Spaghetti with Raisins
Guiding Your Loved One with Dementia toward the Safety of Long-Term Care
About the Book
Your help is needed.
Stop by for tea and a chat if that is all you can do.
Stop by and let the caregiver go shopping by herself for an hour or two. Oh, how I loved that opportunity!
Stay overnight or a weekend and allow the caregiver a real break to wind down, get a massage or stay in a motel alone where she can sleep as late as she needs to next morning.
Families, plan together. Make a casserole dish to help your beloved mother or father so that they don’t have to cook once or twice a week.
Invite your loved one and their caregiver to your home for lunch or supper for as long as they are able to visit.
If you are adept at paperwork, help the caregiver sort through the quagmire of forms they have to deal with.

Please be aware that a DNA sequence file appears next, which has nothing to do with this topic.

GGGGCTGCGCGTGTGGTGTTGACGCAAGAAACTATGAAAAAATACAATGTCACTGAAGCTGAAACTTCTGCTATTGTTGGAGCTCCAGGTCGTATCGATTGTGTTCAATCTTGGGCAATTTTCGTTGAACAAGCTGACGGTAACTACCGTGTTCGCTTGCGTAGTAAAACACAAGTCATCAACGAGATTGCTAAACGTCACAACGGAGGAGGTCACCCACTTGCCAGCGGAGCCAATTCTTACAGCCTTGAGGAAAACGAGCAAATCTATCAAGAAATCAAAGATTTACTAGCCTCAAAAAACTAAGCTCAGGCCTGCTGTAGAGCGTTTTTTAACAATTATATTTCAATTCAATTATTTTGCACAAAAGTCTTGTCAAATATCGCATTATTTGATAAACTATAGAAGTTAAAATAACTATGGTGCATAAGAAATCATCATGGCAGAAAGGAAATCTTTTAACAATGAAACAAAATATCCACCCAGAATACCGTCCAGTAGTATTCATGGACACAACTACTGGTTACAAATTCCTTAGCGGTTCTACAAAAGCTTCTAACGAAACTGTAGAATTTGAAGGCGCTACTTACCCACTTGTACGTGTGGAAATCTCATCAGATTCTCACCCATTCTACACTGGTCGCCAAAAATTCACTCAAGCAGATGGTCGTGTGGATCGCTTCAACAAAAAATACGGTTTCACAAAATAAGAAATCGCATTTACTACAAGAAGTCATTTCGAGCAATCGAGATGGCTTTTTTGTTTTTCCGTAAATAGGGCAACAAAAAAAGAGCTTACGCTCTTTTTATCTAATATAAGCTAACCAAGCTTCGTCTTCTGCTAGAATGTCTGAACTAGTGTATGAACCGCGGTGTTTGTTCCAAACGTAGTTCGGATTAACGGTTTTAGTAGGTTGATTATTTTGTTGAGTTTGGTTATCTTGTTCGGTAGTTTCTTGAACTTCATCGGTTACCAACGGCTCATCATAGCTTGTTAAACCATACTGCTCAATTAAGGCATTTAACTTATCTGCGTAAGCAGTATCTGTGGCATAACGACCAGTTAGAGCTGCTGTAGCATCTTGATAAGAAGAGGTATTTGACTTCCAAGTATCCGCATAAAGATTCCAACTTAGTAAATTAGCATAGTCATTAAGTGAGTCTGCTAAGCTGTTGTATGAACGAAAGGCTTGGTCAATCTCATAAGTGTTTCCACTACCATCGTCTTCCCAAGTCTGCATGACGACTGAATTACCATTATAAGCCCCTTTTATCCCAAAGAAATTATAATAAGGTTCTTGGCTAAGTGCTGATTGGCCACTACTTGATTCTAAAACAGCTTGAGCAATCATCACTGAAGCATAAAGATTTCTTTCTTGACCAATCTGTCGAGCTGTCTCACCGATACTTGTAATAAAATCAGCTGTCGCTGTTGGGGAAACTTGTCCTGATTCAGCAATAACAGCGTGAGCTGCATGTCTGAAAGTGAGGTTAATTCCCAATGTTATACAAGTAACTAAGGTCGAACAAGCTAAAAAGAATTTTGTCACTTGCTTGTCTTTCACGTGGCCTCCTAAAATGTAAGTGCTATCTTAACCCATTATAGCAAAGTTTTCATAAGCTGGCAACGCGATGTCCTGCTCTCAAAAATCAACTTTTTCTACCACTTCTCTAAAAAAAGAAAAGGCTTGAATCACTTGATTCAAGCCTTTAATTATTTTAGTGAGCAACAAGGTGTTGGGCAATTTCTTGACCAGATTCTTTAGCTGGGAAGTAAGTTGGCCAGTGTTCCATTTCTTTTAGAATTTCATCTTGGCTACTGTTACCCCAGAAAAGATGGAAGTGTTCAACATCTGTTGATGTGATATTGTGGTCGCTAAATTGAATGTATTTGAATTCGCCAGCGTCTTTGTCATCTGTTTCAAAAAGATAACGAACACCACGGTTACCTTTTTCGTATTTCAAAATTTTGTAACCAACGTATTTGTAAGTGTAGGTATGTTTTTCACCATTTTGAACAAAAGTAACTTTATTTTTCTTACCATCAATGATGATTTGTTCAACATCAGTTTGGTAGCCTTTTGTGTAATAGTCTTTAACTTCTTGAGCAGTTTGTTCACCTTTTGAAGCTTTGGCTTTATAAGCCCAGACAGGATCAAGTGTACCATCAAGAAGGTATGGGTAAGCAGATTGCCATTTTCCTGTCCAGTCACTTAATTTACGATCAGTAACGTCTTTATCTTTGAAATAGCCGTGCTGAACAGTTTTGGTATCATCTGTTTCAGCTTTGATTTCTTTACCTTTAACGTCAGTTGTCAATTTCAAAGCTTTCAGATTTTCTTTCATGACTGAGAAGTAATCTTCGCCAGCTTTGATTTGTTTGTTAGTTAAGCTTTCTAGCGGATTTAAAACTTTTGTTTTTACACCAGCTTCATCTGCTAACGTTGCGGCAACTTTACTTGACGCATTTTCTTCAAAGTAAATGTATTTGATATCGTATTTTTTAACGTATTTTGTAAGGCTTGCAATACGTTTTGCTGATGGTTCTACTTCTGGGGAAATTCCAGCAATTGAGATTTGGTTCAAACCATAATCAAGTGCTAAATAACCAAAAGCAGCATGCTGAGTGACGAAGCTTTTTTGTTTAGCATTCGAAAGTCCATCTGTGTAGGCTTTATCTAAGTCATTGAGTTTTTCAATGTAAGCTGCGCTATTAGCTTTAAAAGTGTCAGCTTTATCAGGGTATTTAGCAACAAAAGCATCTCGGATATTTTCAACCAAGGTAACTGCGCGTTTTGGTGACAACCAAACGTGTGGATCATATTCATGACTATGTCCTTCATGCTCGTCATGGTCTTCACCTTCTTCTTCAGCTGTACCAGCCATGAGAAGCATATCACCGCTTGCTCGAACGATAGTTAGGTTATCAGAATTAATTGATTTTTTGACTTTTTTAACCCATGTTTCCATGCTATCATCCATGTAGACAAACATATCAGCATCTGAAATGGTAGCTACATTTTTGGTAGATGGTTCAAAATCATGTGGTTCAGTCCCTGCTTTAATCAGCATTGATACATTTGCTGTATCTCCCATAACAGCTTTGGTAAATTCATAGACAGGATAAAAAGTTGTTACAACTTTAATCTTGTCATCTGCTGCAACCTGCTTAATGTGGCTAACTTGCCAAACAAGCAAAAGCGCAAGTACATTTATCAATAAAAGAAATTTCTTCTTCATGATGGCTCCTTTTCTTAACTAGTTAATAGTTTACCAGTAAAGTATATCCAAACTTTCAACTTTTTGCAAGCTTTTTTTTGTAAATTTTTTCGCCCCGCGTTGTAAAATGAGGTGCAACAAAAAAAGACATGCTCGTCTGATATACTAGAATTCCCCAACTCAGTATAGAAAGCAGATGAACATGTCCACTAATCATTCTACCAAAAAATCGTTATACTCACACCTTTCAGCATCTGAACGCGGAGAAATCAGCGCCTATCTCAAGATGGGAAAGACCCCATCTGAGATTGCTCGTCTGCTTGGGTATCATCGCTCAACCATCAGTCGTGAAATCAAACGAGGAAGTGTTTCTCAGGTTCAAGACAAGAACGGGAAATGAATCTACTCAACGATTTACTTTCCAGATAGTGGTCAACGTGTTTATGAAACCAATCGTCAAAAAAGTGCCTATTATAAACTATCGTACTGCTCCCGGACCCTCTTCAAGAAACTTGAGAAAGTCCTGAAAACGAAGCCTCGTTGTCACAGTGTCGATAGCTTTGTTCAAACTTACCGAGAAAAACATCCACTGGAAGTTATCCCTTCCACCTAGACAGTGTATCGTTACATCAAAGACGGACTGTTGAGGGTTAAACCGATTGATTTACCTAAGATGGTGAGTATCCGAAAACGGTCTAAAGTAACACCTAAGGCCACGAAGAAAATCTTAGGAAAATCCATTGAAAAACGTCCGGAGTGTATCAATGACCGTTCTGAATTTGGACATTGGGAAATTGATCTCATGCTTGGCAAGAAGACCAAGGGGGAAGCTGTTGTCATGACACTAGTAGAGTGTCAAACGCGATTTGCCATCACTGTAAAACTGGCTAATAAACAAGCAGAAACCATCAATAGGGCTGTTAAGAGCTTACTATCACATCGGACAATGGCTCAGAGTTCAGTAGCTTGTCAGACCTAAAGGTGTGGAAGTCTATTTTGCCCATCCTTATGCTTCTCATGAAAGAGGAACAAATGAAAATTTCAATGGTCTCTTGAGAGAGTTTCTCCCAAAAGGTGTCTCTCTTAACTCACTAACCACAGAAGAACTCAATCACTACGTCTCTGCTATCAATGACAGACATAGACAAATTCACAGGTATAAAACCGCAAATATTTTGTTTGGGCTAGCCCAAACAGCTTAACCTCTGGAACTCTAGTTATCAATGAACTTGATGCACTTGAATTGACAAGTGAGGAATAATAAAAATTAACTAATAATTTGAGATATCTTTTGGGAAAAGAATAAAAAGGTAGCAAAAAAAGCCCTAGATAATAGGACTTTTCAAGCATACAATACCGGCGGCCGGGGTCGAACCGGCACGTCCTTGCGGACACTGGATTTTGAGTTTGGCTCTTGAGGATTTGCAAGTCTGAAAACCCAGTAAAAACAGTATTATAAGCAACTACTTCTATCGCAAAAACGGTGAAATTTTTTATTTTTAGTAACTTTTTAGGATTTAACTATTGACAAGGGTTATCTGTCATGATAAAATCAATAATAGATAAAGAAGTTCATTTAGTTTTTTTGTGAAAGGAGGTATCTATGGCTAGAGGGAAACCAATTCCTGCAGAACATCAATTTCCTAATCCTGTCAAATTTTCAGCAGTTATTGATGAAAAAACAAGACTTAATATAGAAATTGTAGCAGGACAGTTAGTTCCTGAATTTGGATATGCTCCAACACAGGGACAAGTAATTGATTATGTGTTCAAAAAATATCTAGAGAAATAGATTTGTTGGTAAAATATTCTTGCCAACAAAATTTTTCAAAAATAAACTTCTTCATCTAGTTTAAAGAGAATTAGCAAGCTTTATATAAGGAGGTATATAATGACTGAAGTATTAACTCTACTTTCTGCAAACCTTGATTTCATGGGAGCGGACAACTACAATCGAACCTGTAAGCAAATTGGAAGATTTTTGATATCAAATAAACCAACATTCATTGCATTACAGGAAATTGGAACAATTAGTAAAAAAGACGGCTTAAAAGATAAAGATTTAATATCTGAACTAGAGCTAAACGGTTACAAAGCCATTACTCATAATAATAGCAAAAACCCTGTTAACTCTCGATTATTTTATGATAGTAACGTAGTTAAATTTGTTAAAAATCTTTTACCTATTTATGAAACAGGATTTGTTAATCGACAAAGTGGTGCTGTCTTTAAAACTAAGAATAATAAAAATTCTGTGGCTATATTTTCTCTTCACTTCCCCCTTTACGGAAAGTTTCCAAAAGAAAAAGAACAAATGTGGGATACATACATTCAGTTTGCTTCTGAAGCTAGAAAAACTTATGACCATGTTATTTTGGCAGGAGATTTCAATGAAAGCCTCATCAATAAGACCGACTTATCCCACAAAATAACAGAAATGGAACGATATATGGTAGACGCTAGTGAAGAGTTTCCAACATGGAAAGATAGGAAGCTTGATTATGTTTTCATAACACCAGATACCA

Assist them in looking for long-term care so they don’t have to take the whole burden on alone.
Sometimes it is only one daughter or son helping out. They need a break too. Extended family, be aware and help out where you can.
About the Author
Anne R. Curran earned a bachelor of arts in psychology and sociology from the University of Massachusetts Dartmouth. She spent more than forty years serving youth (in education, employment, and as a child investigator). She has also served adults and seniors as a social worker, geriatric care manager, and has worked in a variety of mental health capacities. She’s retired and enjoys spending time with her five children, eleven grandchildren, and eight great grandchildren.